For 12 long years, the British colonisers of India put Nehru behind the bars for agitating against the Raj. When independence was won, Nehru clean brushed the memory of twelve years of imprisonment by the British and invited the last Viceroy to be India’s first Governor General. Try to understand the poison of vengeance in the head of the man.

The true Sheikh unfolded on 8-9 August 1953, when the he was removed and arrested for treason. He had been bargaining with the American agencies for the Sultanate of Kashmir. The promises made by the Americans were grandiose including the establishment of a colony of twenty-five thousand American settlers in the valley.

On 26 October 1947, in the aftermath of the invasion of tribal lashkars on Kashmir, and India’s military intervention, Nehru took away power from the hands of the benign ruler of Kashmir and handed it over to a wily, unscrupulous egomaniac Muslim leader of the valley allowing him all autocratic powers to trample the minority community under his iron heels. The Maharaja who had signed the instrument of accession began to be humiliated, despised and hated. His litanies of complaints depicting the autocratic dispensation with which the Sheikh carried out his administration went to the dustbin. The Sheikh wanted his physical removal from the State. An agreement between Nehru, Sheikh Abdullah and the Maharaja was arrived at to let the Maharaja go out of the State for six months, after which the issue of his rehabilitation in the State would be considered. The ink on this agreement had hardly dried up when the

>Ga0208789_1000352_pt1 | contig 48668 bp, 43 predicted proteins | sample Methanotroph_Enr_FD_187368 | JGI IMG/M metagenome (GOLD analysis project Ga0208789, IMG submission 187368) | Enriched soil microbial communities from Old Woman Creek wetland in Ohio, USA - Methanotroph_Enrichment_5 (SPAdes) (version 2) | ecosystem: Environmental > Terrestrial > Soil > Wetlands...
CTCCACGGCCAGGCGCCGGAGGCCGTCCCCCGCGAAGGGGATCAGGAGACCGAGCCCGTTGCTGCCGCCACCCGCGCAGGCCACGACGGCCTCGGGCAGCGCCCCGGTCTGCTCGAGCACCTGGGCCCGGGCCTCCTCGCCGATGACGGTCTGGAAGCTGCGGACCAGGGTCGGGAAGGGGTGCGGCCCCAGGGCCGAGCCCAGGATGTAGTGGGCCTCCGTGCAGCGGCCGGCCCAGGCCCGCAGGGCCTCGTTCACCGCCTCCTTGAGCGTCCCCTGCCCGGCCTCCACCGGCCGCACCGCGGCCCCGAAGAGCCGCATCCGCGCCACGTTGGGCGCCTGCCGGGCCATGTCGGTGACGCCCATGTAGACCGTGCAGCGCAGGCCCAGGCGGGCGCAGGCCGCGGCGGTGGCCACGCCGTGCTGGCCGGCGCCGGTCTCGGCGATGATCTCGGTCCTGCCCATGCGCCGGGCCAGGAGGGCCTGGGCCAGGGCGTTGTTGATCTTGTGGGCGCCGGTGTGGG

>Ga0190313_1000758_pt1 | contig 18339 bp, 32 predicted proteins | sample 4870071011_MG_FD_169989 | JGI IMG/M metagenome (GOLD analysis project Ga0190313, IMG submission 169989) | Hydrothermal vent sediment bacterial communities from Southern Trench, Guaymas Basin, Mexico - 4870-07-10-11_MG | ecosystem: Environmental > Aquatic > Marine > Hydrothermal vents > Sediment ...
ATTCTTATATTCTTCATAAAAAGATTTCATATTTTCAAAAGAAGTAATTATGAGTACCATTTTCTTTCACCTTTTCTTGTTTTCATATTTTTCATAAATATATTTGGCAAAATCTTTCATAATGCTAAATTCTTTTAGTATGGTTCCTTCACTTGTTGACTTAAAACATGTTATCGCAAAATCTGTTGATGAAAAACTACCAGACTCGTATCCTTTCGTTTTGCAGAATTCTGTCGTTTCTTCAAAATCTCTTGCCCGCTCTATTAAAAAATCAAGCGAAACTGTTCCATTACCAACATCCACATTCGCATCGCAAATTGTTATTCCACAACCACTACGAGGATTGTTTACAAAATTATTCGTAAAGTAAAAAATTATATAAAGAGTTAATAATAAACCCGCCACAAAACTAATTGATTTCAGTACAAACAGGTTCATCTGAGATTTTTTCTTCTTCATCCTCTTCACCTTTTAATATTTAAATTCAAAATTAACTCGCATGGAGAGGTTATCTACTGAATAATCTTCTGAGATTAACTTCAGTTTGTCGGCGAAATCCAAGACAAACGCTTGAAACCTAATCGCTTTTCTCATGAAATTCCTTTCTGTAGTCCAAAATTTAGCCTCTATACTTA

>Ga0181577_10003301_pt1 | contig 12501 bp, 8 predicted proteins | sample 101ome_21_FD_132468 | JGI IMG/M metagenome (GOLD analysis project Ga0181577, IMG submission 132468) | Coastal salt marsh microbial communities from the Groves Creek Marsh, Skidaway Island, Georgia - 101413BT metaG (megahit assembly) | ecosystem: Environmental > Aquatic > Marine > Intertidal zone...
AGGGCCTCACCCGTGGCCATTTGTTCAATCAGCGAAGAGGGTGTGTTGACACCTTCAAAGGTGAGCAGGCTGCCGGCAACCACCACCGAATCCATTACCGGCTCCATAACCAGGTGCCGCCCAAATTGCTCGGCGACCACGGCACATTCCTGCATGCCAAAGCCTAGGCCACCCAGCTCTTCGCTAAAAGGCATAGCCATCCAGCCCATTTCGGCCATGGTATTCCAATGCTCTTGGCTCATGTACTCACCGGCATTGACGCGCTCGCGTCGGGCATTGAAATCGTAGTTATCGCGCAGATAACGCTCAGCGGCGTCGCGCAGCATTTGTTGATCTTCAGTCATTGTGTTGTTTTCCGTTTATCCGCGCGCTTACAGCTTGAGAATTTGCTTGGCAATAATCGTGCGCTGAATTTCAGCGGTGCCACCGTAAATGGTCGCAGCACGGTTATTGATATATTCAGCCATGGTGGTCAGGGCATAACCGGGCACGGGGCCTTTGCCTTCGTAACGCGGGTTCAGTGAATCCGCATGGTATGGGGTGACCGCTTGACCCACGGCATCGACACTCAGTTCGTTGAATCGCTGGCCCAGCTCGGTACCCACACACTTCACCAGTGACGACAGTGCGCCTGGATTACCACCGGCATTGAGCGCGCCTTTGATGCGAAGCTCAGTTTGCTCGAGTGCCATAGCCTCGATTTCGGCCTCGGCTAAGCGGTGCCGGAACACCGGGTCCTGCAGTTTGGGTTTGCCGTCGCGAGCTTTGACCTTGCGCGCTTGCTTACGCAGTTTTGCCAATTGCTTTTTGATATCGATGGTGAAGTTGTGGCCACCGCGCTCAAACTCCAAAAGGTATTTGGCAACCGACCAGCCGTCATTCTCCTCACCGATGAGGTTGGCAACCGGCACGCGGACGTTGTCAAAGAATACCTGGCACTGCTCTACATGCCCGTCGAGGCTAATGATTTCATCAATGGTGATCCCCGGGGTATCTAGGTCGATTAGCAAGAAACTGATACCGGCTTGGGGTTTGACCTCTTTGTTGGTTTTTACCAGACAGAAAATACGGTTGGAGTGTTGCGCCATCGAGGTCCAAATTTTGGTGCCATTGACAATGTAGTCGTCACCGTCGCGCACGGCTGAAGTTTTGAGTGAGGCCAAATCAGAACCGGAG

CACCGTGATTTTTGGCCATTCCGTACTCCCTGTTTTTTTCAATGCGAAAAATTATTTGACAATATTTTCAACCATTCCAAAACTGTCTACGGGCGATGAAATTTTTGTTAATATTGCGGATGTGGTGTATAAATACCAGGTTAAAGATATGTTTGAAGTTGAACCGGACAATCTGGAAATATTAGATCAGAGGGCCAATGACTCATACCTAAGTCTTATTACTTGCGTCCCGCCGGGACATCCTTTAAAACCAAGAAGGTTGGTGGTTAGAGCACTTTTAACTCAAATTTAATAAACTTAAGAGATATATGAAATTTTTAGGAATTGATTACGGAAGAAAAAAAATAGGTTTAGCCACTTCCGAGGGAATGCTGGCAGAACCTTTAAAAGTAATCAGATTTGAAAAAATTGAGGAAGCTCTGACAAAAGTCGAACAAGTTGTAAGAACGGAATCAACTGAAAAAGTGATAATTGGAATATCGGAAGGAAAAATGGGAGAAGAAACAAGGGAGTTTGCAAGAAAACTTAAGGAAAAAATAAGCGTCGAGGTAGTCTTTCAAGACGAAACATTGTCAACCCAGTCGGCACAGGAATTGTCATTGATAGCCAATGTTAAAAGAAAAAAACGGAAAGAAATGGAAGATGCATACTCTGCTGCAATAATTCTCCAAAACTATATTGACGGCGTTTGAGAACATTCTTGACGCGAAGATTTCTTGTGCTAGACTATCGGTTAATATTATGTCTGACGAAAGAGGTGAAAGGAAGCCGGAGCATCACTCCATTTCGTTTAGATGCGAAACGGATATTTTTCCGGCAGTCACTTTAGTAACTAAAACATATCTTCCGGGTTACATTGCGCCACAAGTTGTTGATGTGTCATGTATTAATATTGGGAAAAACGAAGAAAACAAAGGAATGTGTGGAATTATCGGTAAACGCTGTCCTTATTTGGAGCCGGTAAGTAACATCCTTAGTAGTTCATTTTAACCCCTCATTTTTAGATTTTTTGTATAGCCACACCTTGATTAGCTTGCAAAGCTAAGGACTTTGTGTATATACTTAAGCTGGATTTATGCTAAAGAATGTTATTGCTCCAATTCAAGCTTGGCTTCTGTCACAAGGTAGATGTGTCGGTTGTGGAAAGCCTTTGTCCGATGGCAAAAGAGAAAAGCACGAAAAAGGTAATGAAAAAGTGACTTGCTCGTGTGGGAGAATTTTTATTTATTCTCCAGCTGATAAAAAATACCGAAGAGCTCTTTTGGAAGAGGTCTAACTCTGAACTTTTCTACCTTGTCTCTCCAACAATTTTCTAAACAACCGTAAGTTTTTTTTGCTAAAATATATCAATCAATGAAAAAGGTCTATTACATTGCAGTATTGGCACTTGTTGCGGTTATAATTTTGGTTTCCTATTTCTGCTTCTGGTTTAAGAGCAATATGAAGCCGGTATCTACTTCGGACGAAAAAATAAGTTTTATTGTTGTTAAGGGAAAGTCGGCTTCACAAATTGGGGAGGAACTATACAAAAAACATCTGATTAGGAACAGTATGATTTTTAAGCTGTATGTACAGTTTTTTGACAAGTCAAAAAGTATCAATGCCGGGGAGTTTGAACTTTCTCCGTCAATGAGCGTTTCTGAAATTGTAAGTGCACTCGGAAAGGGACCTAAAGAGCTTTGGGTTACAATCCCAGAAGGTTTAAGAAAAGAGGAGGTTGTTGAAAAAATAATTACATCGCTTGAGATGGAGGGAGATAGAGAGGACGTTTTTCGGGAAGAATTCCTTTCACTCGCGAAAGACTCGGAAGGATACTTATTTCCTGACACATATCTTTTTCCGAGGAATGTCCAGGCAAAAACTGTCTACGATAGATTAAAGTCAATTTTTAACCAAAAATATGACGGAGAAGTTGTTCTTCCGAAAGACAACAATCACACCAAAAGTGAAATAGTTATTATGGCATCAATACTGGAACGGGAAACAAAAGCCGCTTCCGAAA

Sheikh launched a tirade against the Maharaja demanding that he be deposed and sent away from the State. With the proud Dogra blood in his veins, the Maharaja left his native state and encamped in Mumbai never to return to his native land.

A few days ago Dr Karan Singh, also the Yuvraj, said that his role in the Congress was zero and he was almost side-lined by the organization. Nobody should have any remorse nor Yuvraj himself. He has failed to prove his mettle as the offspring of a house of rulers who created the modern state of Jammu and Kashmir not through trickery, chicanery or appeasement but through the valour and bravery of a soldier and a swordsman.

When his father was so ignominiously driven out of his State, he sheepishly accepted to be the ‘Sadr-e Riyasat’ of a State where everybody including his clansmen did not approve of him accepting a rubber stamp status. Then came the time when he had to give up that position and he took to politics and fought election for parliament membership. He had still the hard core of the Dogra constituency with him out of emotions of course, and he was returned to the Parliament where he rubbed shoulders with those who deposed his father and sent him on an exile. Where did his sense of pride evaporate in thin air? In further mundane thinking and action he sent one of his sons to the NC and the other to BJP to rub shoulders with every Tom, Dick and Harry. The sheen of royalty was surrendered as a result of avarice and greed. Unfortunately, there is lack of self-pride and renunciation in the progeny to stand head and tail above everybody else to convey to the world that the royal blood runs in their veins.

The Congress has shunted him out as happens with all those who are bereft of the virtue of renunciation. And now before every passer-by, he laments that he has been thrown out by the Congress after fifty years of service. We respect him as a learned scholar of Hindu studies. But we have a question. Are the Hindu shastras so flimsy as not to inculcate in him the eternal truth in the philosophy of renunciation (tyaga) especially when one enters the banparasta stage?